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Already layed Stumbling Stones
Albert Holländer * 1877
Trostbrücke 2–6 (Hamburg-Mitte, Hamburg-Altstadt)
further stumbling stones in Trostbrücke 2–6:
Richard Abraham, Julius Adam, Julius Asch, Georg Blankenstein, Gustav Falkenstein, Ivan Fontheim, Henry Friedenheim, Max Israel, Gustav Heinrich Leo, Heinrich Mayer, Moritz Nordheim, Kurt Perels, Ernst Moritz Rappolt, Ferdinand Rosenstern, Walter Ludwig Samuel, Salomon Siegmund Schlomer, Ernst Werner, Heinrich Wohlwill, Alfred Wolff
Dr. Albert Holländer, born on 1 Sept. 1877 in Hamburg, deported on 11 July 1942 (probably) to Auschwitz, murdered
Martha Holländer, née Samson, born on 29 Mar. 1883 in Hamburg, deported on 11 July 1942 (probably) to Auschwitz, murdered
Albert Holländer’s parents were Markus Max and Anna Holländer. His marriage with his wife Martha produced two children: Alfred Erich (born on 15 Sept. 1909), who already passed away in 1931, and his daughter Eva, married name Arnheim, about whom we have no further information.
From 1904 until the professional ban on Jewish lawyers (on 30 Nov. 1938), Dr. Albert Holländer practiced as a lawyer in his own law office at the addresses of Neuer Wall 5 and Grosse Theaterstrasse 34/36. For the second address, other Jewish lawyers were registered in the 1930s: Dr. Herbert Samson (see corresponding entry), Bernhard David (1878–1949), Dr. Michael Jacob Flörsheim (1888–1967), and Dr. Joseph Koppel (1897–1977).
Albert Holländer’s main area of work focused on commercial and contract law. In addition, he was regarded as a citizen very much committed to social issues: In 1901, he joined the Patriotic Society (Patriotische Gesellschaft), in 1920 he held the office of first chairman of the Central Association of German Citizens of Jewish Faith (Centralverein deutscher Bürger jüdischen Glaubens), and in 1936, he took on the office of vice president of the Jewish Steinthal-Lodge at Hartungstrasse 9–11. Moreover, he supported the religious-liberal list (Religiös-Liberale Liste) during the elections for the college of representatives of the German-Israelitic Community in Hamburg.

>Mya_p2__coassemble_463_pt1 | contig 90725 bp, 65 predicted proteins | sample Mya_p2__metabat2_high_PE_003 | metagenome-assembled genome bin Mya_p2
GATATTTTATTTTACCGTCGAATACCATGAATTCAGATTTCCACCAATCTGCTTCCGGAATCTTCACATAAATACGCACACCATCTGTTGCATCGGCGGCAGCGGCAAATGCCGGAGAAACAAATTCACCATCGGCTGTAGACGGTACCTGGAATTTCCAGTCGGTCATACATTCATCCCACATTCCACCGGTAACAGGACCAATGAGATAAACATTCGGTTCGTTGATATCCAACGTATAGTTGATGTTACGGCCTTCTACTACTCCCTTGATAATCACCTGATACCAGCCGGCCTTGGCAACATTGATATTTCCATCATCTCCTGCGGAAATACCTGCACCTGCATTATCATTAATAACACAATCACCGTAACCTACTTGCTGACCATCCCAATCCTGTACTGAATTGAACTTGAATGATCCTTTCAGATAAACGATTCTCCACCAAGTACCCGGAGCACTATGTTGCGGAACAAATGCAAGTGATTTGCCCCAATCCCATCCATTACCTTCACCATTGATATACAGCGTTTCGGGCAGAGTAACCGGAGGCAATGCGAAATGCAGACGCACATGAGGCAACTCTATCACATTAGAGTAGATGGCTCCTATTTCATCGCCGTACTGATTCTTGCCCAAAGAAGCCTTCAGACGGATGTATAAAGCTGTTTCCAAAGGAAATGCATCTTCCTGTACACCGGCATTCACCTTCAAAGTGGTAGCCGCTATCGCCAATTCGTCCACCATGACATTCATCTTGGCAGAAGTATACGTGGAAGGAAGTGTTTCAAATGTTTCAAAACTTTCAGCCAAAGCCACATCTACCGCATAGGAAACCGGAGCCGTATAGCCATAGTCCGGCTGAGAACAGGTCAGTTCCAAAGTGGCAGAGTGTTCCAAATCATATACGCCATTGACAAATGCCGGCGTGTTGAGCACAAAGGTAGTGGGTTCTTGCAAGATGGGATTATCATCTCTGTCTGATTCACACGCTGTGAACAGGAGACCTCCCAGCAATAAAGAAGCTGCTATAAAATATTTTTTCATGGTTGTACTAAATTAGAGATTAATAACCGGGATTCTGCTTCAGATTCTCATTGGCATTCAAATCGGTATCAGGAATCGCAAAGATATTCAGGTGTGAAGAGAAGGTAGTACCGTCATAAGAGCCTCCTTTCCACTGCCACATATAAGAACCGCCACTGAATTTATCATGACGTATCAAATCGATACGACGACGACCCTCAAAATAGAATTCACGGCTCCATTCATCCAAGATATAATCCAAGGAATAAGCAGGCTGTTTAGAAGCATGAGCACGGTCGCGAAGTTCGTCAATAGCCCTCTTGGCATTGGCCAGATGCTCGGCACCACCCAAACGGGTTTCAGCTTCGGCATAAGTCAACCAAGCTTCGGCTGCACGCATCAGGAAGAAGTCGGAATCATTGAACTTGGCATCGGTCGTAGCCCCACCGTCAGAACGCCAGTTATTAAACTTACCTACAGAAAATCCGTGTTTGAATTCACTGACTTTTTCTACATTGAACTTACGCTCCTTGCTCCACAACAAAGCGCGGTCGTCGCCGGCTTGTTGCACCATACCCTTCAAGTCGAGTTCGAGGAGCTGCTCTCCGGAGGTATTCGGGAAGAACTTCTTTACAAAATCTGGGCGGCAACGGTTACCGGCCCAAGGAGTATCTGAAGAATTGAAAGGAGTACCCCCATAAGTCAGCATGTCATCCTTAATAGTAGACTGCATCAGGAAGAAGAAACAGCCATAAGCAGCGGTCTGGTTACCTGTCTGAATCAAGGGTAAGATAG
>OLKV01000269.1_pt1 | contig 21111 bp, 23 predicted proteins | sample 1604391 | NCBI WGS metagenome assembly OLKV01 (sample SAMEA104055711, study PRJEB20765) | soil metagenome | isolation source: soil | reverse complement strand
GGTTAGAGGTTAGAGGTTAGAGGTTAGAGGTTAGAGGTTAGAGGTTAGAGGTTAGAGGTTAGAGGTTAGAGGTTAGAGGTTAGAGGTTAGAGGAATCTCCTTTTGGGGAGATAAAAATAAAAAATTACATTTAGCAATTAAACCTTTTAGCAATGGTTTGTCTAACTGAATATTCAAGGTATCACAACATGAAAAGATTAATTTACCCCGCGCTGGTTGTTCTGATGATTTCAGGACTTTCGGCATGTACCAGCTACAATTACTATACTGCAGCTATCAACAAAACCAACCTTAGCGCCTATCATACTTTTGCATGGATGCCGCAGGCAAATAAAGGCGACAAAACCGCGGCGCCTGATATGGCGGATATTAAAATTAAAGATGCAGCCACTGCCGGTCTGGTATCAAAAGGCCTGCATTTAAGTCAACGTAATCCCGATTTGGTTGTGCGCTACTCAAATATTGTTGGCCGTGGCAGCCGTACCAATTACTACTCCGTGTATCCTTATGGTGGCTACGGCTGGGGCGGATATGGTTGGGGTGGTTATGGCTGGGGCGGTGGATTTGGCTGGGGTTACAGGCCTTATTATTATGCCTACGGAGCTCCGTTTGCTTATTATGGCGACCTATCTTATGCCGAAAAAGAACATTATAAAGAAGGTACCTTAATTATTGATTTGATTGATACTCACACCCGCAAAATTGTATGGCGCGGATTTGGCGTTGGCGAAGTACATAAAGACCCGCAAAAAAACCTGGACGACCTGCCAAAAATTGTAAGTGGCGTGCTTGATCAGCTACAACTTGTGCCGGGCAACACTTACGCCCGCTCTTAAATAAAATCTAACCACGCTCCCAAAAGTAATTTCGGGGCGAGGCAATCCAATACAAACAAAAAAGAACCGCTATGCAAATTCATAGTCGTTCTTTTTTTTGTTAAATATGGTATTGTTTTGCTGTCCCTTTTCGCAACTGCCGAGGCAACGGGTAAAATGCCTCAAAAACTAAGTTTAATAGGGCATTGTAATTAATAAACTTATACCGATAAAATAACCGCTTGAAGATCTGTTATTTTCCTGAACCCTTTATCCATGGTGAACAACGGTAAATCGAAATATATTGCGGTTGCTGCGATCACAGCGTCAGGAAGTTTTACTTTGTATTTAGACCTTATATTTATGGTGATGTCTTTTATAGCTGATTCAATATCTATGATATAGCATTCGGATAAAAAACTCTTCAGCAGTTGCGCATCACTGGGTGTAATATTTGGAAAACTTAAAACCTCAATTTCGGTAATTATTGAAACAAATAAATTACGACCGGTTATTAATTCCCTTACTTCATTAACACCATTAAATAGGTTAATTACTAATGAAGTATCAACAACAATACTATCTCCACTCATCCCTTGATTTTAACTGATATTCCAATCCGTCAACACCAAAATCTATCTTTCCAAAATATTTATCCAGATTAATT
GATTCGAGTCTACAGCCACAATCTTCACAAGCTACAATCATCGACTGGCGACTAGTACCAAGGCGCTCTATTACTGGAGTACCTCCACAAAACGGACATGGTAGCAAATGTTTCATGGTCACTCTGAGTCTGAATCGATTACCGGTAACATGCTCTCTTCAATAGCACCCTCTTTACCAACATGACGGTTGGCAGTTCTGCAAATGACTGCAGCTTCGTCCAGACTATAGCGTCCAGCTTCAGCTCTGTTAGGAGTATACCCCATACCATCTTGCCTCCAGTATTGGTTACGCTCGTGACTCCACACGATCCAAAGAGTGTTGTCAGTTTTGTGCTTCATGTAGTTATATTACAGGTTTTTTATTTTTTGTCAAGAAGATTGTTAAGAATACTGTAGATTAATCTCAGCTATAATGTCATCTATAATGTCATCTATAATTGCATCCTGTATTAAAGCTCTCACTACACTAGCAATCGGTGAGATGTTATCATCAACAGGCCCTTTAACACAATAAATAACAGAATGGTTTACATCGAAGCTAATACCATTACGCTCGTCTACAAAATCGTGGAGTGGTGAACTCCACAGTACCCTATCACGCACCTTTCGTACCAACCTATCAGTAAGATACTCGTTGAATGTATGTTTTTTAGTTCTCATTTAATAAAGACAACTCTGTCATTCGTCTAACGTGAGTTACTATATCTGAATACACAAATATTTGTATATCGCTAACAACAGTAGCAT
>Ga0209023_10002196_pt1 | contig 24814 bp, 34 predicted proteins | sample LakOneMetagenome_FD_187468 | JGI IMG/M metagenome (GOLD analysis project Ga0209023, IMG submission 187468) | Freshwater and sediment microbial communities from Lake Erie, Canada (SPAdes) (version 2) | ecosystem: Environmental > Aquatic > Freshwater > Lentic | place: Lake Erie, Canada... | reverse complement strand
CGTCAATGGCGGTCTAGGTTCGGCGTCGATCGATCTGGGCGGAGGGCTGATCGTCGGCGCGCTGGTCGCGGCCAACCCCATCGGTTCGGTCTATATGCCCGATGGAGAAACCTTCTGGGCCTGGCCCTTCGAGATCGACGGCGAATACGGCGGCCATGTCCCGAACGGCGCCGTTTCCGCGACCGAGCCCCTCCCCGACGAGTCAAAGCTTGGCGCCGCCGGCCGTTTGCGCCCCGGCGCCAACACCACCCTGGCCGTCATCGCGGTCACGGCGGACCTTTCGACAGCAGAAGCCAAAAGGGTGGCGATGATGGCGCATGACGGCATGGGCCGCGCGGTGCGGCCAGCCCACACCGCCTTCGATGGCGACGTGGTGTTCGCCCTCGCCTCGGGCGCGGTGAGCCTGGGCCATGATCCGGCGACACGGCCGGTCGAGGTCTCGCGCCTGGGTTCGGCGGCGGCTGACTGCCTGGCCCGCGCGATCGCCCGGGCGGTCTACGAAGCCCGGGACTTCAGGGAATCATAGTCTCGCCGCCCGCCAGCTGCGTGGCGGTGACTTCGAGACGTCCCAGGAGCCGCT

From Apr. 1939 until July 1942, Albert Holländer was able to work only as a Jewish "legal adviser” ("Konsulent”) [a newly introduced Nazi term for Jewish lawyers banned from full legal practice] for Jewish clients. In about 1930, he lived with his wife at Maria-Louisen-Strasse 104, in the same house as Mechel Hesslein (see corresponding entry). In 1938/39 their address was Hochallee 106, later they lived at Sonninstrasse 14 in Altona. From there, they were deported on 11 July 1942 (probably) to Auschwitz and murdered.
P.S. The Stolpersteine were laid already in 2003 in front of Heimhuder Strasse 14
Translator: Erwin Fink
Kindly supported by the Hermann Reemtsma Stiftung, Hamburg.
Stand: October 2016
© Ulrike Sparr und Björn Eggert
Quellen: 1; 5; 8; Heiko Morisse, Jüdische Rechtsanwälte in Hamburg – Ausgrenzung und Verfolgung im NS-Staat, Hamburg 2003, S.136; W. Mosel, Wegweiser zu ehemaligen jüdischen Stätten in Hamburg, Heft 3, Hamburg 1989, S. 62; Ina Lorenz, Die Juden in Hamburg zur Zeit der Weimarer Republik, 2 Bde., Hamburg 1987, S. 175, 181, 182, 235, 1162, 1164; Brunhilde Haack, Die Anwaltschaft in Hamburg während der Weimarer Republik, Hamburg 1990, S. 225/226; Marlis Roß, Der Ausschluss der jüdischen Mitglieder 1935 – Die Patriotische Gesellschaft im Nationalsozialismus, Hamburg 2007, S. 83.
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